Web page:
Brasserie Saint Germain is further north again, near Lille, and makes beers under the Page 24 brand. Page 24 Stout is badged as being Irish-style though is only 3.9% ABV. It was a bugger to pour, piling up masses of tan-coloured foam and refusing to settle down. When I finally got my face near it I got a fairly intensely dry burnt aroma followed by an extremely burnt flavour. This tastes of charcoal, like it has been thoroughly incinerated. I swear there's even dry charred flakes of ash in the texture. It's a difficult beer to drink, unbalanced and unrelenting, and not what any stout -- Irish, French or otherwise -- should be about.

So I was wary when I approached Page 24 IPA. This one wasn't keen on forming a head at all and took a bit of coaxing to raise some foam. It looks pretty in the glass, though: the classic bright copper of an American-style IPA. The label's promise of aromatic hops isn't fronting: a sniff delivers juicy mango and a sharper resin, the sort of smell that would be perfectly at home in a whopper double IPA and is an extra bonus at just 4.9% ABV here. It's not as much of a sensation on tasting, though it is very nice. Instead of tropical fruit there's more of a spicy gunpowder flavour, tailing off to orangey sherbet. This effect is heightened by that low carbonation and I really felt that it did need a bit more fizz to bring the hop flavours to life. There are some lovely thirst-quenching tannins too, but the flatness causes an unsettling lemon tea effect. I like lemon tea but I don't necessarily want to be reminded of that by my IPA. Something of a curate's egg, this, but there's definitely potential for greatness.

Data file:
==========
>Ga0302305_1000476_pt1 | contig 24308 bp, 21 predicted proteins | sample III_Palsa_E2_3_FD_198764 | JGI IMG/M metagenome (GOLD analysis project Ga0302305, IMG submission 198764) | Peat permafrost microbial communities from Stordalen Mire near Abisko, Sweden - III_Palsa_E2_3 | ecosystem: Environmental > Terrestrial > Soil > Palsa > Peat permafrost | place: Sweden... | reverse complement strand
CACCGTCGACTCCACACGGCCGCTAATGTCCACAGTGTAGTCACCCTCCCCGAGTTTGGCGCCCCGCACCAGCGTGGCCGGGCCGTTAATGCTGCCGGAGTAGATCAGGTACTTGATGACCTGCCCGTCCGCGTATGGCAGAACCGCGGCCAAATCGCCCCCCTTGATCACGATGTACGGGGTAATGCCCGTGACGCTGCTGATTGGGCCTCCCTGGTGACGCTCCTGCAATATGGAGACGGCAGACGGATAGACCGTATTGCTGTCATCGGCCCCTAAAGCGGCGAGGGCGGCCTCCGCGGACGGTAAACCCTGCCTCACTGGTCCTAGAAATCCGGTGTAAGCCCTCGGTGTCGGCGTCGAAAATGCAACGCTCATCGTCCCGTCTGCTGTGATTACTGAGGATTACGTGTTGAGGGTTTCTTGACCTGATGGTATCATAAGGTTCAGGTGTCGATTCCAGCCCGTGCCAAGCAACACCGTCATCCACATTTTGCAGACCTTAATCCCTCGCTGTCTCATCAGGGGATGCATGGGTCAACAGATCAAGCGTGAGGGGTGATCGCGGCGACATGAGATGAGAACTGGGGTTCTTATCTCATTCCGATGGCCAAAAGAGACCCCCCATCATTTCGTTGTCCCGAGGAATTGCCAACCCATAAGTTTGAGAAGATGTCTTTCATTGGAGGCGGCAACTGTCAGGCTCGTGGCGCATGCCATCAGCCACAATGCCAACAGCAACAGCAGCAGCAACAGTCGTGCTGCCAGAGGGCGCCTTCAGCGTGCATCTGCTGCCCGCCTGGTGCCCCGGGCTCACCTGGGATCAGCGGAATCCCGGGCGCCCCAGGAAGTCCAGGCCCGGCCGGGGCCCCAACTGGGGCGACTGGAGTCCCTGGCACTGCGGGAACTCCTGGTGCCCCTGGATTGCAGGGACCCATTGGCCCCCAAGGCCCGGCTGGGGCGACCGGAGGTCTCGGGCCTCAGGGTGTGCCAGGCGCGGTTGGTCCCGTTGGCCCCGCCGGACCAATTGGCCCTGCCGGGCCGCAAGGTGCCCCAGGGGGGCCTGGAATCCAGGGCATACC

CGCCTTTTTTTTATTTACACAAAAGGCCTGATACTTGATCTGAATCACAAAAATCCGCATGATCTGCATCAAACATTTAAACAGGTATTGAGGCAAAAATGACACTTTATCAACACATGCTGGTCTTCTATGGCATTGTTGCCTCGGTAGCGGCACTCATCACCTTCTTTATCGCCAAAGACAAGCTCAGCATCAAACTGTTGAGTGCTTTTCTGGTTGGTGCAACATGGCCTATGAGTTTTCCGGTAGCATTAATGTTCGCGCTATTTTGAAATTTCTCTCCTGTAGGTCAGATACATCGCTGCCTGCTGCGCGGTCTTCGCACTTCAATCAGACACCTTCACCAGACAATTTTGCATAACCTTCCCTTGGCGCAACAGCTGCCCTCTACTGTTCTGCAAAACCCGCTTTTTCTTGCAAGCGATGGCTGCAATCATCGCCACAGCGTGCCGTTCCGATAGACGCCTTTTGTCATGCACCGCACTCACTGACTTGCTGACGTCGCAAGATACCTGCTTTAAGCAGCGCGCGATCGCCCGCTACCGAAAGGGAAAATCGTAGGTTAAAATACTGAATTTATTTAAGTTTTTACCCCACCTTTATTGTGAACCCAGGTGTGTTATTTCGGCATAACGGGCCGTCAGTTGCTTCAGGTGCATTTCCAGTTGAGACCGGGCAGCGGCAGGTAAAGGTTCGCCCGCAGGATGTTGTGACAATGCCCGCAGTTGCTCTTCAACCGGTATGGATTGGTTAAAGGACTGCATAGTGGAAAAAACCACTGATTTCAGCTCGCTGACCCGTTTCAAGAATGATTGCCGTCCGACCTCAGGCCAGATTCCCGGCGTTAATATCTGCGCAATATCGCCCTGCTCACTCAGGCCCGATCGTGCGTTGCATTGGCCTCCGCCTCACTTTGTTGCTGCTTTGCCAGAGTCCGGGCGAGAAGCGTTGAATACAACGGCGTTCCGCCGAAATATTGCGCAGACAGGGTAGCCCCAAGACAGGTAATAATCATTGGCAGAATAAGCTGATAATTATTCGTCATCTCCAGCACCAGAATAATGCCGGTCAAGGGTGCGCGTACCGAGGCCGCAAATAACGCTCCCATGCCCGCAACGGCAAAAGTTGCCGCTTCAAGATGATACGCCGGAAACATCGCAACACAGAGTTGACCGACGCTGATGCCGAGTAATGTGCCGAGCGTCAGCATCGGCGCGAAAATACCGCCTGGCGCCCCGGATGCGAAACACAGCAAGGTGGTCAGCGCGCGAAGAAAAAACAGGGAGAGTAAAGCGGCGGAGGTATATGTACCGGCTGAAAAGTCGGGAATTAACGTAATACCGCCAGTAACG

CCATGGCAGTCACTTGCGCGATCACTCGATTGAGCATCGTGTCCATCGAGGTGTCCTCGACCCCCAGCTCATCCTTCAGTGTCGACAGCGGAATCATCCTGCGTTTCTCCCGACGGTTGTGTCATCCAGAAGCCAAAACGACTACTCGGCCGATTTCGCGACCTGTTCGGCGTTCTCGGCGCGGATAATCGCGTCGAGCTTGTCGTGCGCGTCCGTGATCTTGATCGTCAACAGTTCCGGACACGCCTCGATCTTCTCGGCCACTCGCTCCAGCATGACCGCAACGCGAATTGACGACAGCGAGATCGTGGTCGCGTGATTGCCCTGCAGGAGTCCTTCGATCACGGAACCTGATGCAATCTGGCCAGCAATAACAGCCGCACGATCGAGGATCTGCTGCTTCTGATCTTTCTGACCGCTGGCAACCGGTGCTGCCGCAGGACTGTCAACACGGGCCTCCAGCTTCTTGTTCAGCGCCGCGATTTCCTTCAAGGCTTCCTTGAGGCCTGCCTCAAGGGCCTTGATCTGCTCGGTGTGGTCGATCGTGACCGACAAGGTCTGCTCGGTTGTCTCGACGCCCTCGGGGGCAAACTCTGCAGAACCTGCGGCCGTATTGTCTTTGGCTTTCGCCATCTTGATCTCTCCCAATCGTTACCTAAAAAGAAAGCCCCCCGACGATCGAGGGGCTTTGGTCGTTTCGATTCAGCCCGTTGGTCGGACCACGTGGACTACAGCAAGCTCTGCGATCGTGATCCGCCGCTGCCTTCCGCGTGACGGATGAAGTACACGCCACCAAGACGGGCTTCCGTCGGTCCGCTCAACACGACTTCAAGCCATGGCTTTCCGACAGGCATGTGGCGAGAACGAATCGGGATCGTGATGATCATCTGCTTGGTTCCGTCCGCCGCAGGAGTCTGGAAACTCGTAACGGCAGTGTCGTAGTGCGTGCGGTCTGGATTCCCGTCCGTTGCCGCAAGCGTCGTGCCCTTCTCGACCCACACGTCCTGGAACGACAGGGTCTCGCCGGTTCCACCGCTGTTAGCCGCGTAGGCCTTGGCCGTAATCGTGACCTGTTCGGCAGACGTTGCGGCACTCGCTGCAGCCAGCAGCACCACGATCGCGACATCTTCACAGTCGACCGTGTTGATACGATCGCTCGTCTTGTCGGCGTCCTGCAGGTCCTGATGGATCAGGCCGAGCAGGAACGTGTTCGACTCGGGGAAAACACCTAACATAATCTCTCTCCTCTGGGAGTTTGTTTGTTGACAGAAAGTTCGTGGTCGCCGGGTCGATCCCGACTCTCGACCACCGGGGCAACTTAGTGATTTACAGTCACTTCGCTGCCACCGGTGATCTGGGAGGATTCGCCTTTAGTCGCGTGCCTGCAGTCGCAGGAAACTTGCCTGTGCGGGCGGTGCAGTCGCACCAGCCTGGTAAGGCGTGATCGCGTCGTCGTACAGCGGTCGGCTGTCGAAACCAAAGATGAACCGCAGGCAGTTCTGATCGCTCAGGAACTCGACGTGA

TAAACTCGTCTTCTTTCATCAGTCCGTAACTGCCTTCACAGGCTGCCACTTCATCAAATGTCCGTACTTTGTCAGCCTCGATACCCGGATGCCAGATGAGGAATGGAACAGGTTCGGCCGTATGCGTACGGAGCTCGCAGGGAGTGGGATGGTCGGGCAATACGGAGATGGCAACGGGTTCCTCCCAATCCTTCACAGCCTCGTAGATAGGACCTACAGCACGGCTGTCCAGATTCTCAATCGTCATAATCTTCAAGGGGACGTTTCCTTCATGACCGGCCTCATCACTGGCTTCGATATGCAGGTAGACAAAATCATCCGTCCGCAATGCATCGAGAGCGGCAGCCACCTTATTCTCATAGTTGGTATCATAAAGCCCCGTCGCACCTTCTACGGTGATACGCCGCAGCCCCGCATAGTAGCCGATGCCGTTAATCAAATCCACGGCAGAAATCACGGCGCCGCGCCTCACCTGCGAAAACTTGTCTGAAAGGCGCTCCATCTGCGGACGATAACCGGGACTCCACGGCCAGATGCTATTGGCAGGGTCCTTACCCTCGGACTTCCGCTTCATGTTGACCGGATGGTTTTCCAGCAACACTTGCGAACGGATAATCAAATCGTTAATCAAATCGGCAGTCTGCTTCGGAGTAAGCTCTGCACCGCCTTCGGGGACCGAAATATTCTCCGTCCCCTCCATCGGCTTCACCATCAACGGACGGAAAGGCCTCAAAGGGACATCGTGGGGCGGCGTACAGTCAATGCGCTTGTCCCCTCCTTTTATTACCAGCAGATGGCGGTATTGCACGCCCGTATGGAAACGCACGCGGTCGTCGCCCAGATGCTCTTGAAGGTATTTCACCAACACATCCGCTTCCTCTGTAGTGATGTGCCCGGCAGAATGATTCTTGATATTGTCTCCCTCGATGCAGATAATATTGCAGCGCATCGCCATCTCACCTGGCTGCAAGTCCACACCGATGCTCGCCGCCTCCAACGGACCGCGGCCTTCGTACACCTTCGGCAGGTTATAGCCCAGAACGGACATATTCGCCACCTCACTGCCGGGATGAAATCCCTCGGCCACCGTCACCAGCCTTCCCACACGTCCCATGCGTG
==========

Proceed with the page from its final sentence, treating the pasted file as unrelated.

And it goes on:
Cuvée d'Oscar, to finish, is short on branding information, only that it's brewed at Proef in Belgium for someone called Craig Allan, and I can see his signature on the oil-painting label artwork. The tech specs are more forthcoming and we're told it's a 7.5% ABV dark wheat beer, dry-hopped with Nelson Sauvin. Nothing wheaty about the lacklustre head, however, which is just as well as I only had a small glass to hand. It's a murky brown colour and smells fruity and spicy, all sherbet and grapefruit zest. The flavour blends a slightly astringent citric bitterness with softer caramel from the dark malts for a sort of chocolate candybar studded with dried orange peel effect. Unusual, but very interesting. It's rare for a dark wheat beer to hold my attention for any length of time though that may be because nobody's thought of dumping a load of Nelson into one before. I approve.

As well as wandering around Nice, Antibes and Cannes, there was also a side-trip to Monaco, which actually has a brewery you can drink in! My report on that follows next.

21 January 2016

Shropshire drops

Not far from where I spent Christmas in the Shropshire countryside is the Red Lion pub in the village of Longden Common. It's as pleasant a country inn as you could wish for: ceiling beams, an open fire, hearty food and so on. And there's the added bonus of The Shropshire Brewer producing beer in an adjoining building.

Sawn Off and The Golden Arrow